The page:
The Hemline Index shows that taking a simple idea and just running with it isn’t always wise.
The play involves two women in their mid-twenties – one in 1984, the other in 2014 – trying on skirts in adjacent changing-room cubicles and reflecting on their lives and aspirations. Nineteen Eighty-Four is a receptionist from Tottenham who left school early to ‘do it for herself’ and dreams of being Alan Sugar’s assistant. Meanwhile, 2014 is a purple-rinse Hoxtonite with a ‘piece of paper’ fashion degree who works on the complaints desk at a fashion website.
Awash with disposable nods to pop-culture visions of womanhood, then and now – from Jane Fonda to Beyonce; ‘Let’s get physical’ to ‘Wrecking ball’ – it seems hung up on the well-trodden idea that culture, rather than politics, is the best realm to have out the gender debate. But whether it’s 1984 bragging about her workout regime or 2014 grinding to ‘Drunk in Love’, these touchstones are only really played up for laughs.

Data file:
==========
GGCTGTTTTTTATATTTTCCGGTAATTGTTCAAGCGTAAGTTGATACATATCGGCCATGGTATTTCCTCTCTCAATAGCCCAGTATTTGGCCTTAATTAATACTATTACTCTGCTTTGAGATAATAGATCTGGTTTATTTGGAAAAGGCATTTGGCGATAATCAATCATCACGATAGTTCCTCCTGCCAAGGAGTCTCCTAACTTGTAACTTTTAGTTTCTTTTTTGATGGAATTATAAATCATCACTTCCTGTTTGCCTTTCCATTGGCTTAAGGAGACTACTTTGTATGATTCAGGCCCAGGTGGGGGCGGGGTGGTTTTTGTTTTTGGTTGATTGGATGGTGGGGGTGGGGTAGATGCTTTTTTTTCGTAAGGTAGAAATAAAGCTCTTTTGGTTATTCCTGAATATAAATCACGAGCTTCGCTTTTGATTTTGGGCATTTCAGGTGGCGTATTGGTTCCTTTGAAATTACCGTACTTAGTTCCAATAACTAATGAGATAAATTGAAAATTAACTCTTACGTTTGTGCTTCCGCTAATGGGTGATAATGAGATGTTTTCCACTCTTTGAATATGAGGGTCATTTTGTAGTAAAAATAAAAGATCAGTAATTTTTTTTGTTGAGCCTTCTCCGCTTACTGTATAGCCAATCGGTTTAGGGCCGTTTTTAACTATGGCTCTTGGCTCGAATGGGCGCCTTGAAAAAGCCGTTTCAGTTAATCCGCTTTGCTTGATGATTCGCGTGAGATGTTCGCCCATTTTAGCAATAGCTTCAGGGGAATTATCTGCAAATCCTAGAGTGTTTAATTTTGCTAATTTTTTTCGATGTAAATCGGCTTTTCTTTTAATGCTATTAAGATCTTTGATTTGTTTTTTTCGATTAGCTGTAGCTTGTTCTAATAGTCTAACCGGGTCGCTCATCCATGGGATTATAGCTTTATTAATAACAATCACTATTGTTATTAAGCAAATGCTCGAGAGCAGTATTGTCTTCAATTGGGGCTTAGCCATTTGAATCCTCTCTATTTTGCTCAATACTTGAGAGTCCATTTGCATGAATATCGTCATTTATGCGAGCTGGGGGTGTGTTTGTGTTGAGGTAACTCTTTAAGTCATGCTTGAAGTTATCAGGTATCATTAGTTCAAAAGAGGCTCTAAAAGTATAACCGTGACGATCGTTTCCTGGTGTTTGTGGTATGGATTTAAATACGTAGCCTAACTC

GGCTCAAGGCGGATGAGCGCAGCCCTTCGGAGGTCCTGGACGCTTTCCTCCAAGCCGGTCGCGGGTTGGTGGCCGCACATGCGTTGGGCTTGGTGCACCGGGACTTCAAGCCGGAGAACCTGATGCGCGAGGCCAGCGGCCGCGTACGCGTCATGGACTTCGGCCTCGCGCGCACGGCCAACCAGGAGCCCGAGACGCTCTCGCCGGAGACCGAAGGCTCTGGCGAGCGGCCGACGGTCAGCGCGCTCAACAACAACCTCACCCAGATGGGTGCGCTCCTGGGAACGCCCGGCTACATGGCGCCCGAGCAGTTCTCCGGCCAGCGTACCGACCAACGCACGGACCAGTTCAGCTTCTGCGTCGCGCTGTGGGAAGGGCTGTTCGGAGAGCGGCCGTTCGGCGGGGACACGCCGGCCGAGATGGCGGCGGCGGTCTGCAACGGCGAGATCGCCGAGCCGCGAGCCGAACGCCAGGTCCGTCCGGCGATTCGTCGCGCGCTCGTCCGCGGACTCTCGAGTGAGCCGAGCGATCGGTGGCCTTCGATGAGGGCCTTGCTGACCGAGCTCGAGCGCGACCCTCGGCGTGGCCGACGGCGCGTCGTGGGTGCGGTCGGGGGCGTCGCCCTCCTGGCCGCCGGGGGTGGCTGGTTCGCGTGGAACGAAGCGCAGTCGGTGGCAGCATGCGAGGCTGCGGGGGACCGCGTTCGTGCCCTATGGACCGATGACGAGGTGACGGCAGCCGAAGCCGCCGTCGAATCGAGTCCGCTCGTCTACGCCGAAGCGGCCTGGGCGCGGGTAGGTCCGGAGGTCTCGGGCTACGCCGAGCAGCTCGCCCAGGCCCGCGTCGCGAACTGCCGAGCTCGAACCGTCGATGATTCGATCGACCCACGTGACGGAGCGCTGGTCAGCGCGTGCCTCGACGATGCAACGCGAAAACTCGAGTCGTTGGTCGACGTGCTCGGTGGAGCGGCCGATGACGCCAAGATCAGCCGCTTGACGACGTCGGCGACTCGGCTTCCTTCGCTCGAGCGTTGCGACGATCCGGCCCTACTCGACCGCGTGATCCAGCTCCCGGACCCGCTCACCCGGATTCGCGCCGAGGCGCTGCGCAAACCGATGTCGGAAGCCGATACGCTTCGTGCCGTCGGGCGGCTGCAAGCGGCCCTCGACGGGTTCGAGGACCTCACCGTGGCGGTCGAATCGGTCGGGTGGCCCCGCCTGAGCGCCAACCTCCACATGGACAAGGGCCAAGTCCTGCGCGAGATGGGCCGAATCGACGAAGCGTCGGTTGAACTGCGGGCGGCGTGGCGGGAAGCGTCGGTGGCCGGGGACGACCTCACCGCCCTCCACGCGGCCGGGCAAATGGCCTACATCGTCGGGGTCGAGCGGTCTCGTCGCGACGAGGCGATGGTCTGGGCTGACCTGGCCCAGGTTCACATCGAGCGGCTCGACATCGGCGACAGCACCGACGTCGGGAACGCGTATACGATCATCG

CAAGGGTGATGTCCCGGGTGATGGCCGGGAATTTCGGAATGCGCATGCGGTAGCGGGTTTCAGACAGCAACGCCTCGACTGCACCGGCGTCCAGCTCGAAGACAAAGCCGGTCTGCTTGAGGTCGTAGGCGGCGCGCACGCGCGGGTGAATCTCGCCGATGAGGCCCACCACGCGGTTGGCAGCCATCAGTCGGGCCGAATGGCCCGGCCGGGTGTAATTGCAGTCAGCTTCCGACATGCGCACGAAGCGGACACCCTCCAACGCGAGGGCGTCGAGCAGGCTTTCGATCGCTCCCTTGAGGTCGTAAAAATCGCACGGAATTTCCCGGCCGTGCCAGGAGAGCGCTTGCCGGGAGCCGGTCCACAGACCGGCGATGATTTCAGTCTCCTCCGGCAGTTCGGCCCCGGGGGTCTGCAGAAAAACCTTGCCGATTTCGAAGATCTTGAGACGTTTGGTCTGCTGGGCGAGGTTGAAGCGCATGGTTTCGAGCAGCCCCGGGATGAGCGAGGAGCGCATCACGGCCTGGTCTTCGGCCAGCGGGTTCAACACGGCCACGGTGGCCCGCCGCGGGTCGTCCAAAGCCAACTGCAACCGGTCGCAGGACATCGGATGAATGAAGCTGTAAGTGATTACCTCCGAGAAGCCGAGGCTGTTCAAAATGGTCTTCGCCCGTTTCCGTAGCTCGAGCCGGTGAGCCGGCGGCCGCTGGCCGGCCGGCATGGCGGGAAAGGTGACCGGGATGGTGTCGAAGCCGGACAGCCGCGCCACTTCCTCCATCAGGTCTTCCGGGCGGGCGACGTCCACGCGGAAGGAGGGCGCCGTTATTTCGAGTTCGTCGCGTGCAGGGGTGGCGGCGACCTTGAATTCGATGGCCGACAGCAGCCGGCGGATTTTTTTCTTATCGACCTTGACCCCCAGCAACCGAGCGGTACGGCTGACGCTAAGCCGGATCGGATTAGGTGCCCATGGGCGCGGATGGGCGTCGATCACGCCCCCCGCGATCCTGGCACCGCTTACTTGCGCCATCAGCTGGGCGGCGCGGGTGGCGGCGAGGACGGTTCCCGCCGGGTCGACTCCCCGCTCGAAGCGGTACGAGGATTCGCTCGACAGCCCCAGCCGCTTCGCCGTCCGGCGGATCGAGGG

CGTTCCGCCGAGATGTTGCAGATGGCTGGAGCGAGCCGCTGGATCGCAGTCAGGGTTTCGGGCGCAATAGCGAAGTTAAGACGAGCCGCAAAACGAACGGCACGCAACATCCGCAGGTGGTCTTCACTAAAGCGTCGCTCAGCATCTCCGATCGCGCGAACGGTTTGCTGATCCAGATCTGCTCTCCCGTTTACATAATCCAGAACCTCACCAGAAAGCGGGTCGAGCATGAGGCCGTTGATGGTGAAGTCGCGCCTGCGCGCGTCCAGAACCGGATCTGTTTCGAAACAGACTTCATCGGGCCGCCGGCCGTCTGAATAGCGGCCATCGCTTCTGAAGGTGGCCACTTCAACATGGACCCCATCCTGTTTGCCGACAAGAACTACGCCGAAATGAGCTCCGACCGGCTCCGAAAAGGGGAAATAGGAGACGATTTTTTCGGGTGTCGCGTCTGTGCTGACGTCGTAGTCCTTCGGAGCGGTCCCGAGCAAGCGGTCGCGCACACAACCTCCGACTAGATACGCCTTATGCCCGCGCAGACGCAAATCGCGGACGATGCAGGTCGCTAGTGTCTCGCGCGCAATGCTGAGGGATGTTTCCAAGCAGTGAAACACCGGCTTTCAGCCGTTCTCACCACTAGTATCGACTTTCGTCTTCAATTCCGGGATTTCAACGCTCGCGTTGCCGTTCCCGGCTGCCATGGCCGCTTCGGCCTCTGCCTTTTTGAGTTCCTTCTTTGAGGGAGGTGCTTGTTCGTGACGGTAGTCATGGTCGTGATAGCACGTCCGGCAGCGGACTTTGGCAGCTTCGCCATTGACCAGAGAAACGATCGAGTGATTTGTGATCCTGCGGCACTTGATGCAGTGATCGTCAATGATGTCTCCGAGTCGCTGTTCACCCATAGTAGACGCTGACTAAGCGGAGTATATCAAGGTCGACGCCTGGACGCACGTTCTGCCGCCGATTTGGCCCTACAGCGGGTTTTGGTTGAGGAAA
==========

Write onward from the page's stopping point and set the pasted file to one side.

The play’s one overriding point is just as unenlightening: while trying to think up ideas for blog posts, 2014 unfurls a theory about the length of skirts correlating to the economy – minis for the Eighties boom, maxis for the millennial downturn. At least she’s right about one thing: fashion degrees really don’t teach you anything about the real world.
Tom Slater is assistant editor at spiked.